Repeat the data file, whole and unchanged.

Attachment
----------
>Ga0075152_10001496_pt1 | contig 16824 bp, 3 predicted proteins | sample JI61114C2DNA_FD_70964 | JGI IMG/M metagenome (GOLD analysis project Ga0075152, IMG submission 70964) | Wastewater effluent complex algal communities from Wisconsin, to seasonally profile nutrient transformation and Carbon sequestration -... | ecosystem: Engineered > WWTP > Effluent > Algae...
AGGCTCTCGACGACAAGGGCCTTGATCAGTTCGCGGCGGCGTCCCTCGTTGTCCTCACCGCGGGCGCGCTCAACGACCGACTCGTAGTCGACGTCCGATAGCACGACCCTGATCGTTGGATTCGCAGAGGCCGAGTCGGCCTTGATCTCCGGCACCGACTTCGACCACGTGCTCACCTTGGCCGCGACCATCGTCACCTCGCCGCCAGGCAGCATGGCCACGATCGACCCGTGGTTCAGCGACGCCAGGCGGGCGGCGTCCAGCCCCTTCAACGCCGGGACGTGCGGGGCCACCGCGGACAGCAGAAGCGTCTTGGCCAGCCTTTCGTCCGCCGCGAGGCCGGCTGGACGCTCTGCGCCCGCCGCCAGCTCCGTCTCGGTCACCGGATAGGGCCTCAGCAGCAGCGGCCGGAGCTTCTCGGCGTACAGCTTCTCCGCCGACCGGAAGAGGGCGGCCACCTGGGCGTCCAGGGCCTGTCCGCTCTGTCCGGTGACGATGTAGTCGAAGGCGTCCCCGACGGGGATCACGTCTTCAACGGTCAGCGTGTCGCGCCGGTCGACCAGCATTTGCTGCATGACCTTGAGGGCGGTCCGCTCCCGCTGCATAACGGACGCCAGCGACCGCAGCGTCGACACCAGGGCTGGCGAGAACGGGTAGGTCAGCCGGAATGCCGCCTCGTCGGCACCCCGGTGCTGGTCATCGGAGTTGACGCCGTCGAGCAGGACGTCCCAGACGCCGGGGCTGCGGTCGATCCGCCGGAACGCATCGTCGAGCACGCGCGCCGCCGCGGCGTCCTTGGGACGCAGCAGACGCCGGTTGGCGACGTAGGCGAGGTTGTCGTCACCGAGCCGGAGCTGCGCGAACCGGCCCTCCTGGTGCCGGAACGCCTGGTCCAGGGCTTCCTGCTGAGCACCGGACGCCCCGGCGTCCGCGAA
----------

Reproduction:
>Ga0075152_10001496_pt1 | contig 16824 bp, 3 predicted proteins | sample JI61114C2DNA_FD_70964 | JGI IMG/M metagenome (GOLD analysis project Ga0075152, IMG submission 70964) | Wastewater effluent complex algal communities from Wisconsin, to seasonally profile nutrient transformation and Carbon sequestration -... | ecosystem: Engineered > WWTP > Effluent > Algae...
AGGCTCTCGACGACAAGGGCCTTGATCAGTTCGCGGCGGCGTCCCTCGTTGTCCTCACCGCGGGCGCGCTCAACGACCGACTCGTAGTCGACGTCCGATAGCACGACCCTGATCGTTGGATTCGCAGAGGCCGAGTCGGCCTTGATCTCCGGCACCGACTTCGACCACGTGCTCACCTTGGCCGCGACCATCGTCACCTCGCCGCCAGGCAGCATGGCCACGATCGACCCGTGGTTCAGCGACGCCAGGCGGGCGGCGTCCAGCCCCTTCAACGCCGGGACGTGCGGGGCCACCGCGGACAGCAGAAGCGTCTTGGCCAGCCTTTCGTCCGCCGCGAGGCCGGCTGGACGCTCTGCGCCCGCCGCCAGCTCCGTCTCGGTCACCGGATAGGGCCTCAGCAGCAGCGGCCGGAGCTTCTCGGCGTACAGCTTCTCCGCCGACCGGAAGAGGGCGGCCACCTGGGCGTCCAGGGCCTGTCCGCTCTGTCCGGTGACGATGTAGTCGAAGGCGTCCCCGACGGGGATCACGTCTTCAACGGTCAGCGTGTCGCGCCGGTCGACCAGCATTTGCTGCATGACCTTGAGGGCGGTCCGCTCCCGCTGCATAACGGACGCCAGCGACCGCAGCGTCGACACCAGGGCTGGCGAGAACGGGTAGGTCAGCCGGAATGCCGCCTCGTCGGCACCCCGGTGCTGGTCATCGGAGTTGACGCCGTCGAGCAGGACGTCCCAGACGCCGGGGCTGCGGTCGATCCGCCGGAACGCATCGTCGAGCACGCGCGCCGCCGCGGCGTCCTTGGGACGCAGCAGACGCCGGTTGGCGACGTAGGCGAGGTTGTCGTCACCGAGCCGGAGCTGCGCGAACCGGCCCTCCTGGTGCCGGAACGCCTGGTCCAGGGCTTCCTGCTGAGCACCGGACGCCCCGGCGTCCGCGAA